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  4. My AI dating your AI could be the future of online dating, Bumble founder says. 'No. No. Truly.'

My AI dating your AI could be the future of online dating, Bumble founder says. 'No. No. Truly.'

Lauren Edmonds   

My AI dating your AI could be the future of online dating, Bumble founder says. 'No. No. Truly.'
  • Bumble's founder discussed how AI could influence dating at the Bloomberg Technology Summit.
  • Whitney Wolfe Herd said "AI dating concierges" could court each other on humans' behalf.

Fed up with dating? AI might be able to do that for you, too.

Bumble founder Whitney Wolfe Herd discussed how AI could influence modern dating at the Bloomberg Technology Summit this week.

During a conversation with Bloomberg's Emily Chang, Wolfe Herd said Bumble hopes to use AI to foster "healthy and equitable relationships," noting that the technology could help take pressure off of human users.

She floated the idea of an "AI dating concierge" as an example.

"You could, in the near future, be talking to your AI dating concierge," Wolfe Herd said. "You could share your insecurities."

Wolfe Herd said AI could advise human users on navigating those insecurities and communicating with others.

"If you want to get really out there, there is a world where your dating concierge could go and date for you with other dating concierge," she said.

When the audience chuckled, Wolfe Herd responded: "No. No. Truly."

"And then you don't have to talk to 600 people. It could scan all of San Francisco for you and say, 'These are the three people you really ought to meet,'" Wolfe Herd said. "So that's the power of AI if harnessed the right way."

Wolfe Herd also talked about AI and dating with Bloomberg in September 2023. During an appearance on "The Circuit with Emily Chang," Wolfe Herd said AI could help modern daters by teaching them how to flirt.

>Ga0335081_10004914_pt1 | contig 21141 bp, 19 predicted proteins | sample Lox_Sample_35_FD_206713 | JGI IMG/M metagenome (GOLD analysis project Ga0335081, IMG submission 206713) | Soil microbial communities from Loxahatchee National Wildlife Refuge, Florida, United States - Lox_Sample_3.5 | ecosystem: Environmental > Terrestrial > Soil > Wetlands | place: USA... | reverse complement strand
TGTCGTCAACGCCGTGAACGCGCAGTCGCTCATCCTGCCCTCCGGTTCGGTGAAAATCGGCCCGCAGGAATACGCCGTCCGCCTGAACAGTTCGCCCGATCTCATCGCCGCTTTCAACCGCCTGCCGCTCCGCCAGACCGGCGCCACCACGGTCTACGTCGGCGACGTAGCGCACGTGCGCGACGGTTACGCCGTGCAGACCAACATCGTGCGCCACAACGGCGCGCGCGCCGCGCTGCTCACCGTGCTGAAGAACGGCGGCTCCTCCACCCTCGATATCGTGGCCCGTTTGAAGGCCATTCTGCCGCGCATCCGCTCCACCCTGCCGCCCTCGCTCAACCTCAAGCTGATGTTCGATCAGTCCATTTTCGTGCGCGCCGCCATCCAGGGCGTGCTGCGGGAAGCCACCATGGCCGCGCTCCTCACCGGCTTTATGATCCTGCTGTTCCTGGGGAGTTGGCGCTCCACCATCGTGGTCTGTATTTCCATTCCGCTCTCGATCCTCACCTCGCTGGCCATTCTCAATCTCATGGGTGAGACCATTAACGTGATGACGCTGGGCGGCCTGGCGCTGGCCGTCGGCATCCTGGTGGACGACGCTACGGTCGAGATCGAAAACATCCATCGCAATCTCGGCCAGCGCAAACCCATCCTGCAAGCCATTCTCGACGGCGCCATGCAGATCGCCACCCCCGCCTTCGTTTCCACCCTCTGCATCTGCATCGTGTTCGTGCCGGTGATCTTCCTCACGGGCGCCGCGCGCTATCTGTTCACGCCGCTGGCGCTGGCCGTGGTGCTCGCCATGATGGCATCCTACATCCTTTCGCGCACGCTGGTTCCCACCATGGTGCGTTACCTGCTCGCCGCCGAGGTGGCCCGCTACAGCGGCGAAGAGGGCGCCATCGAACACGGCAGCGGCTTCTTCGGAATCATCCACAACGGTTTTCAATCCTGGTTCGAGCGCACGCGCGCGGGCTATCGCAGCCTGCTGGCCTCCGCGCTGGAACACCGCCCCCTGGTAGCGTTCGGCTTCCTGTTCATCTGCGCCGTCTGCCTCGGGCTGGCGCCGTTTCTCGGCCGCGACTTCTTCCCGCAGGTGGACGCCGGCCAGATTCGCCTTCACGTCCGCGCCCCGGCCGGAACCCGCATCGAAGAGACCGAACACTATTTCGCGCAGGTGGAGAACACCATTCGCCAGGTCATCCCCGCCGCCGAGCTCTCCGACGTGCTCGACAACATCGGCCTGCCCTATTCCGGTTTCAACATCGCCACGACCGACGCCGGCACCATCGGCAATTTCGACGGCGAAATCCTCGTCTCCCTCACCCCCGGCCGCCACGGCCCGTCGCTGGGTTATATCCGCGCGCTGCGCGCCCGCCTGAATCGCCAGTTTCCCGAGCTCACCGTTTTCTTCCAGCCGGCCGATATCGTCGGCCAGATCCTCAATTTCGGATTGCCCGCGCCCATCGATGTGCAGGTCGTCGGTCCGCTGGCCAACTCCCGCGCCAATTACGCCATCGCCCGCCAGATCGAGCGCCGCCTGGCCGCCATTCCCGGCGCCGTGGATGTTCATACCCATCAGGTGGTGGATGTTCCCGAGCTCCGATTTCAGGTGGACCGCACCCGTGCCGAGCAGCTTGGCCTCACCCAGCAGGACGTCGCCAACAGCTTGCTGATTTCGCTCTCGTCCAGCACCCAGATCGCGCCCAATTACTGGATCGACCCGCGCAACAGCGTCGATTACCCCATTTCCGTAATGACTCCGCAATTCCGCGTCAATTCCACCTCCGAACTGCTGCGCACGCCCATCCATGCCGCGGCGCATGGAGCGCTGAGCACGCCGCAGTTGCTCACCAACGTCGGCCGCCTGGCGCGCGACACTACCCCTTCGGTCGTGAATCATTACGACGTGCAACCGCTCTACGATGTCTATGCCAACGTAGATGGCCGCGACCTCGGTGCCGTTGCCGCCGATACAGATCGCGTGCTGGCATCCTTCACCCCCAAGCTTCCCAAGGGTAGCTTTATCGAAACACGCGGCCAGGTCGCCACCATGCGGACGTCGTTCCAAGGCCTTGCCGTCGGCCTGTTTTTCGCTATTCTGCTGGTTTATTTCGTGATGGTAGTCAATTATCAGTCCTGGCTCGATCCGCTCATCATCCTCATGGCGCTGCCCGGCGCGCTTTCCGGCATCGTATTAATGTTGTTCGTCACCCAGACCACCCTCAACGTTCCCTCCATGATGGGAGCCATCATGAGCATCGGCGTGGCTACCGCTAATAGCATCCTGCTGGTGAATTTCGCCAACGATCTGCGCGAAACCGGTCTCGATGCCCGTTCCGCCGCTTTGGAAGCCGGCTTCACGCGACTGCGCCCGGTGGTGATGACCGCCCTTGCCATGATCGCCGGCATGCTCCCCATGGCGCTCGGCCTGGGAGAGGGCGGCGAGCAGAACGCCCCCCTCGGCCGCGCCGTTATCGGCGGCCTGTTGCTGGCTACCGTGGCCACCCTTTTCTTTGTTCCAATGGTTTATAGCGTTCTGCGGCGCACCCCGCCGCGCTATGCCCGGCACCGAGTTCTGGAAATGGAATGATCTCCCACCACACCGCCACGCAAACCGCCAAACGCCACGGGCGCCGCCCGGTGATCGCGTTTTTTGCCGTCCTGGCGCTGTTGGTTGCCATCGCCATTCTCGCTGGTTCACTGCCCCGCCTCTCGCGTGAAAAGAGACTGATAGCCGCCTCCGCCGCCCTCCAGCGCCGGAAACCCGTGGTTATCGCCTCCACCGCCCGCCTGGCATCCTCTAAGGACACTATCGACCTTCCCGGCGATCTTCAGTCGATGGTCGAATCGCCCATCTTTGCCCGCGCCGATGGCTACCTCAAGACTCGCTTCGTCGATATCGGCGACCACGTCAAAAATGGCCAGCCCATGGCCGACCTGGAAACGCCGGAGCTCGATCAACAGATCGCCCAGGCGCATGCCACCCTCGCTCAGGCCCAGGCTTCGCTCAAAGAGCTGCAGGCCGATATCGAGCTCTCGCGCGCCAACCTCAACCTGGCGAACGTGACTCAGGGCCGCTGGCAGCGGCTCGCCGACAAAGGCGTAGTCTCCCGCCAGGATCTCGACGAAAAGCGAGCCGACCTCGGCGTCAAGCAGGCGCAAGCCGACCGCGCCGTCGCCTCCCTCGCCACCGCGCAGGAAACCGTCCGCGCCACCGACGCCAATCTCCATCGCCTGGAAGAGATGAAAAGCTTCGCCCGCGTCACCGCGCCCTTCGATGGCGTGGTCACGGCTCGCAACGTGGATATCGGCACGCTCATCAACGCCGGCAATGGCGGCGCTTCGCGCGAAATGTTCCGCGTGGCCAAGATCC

"The average US single doesn't date because they don't know how to flirt, or they're scared they don't know how," she said. "What if you can leverage the chatbot to instill confidence, to help someone feel really secure before they go and talk to a bunch of people they don't know?"

Wolfe Herd served as CEO of Bumble until January 2024, when the former CEO of Slack Technologies, Lidiane Jones, took over.

Recently, Bumble announced it would no longer require women to send the first message, marking a shift from its signature feature.

Jones said in a press release that the new feature, dubbed "Opening Moves," would give women more flexibility in engaging with matches. The feature allows women to set a question that all their matches can respond to, including men.

"In listening to our community, many have shared their exhaustion with the current online dating experience, and for some, that includes making the first move," Jones said. "We're also hearing from women that empowerment today is not only about control but it's also about agency, and we're excited to offer more choice in how women make the first move with our new Opening Moves feature."


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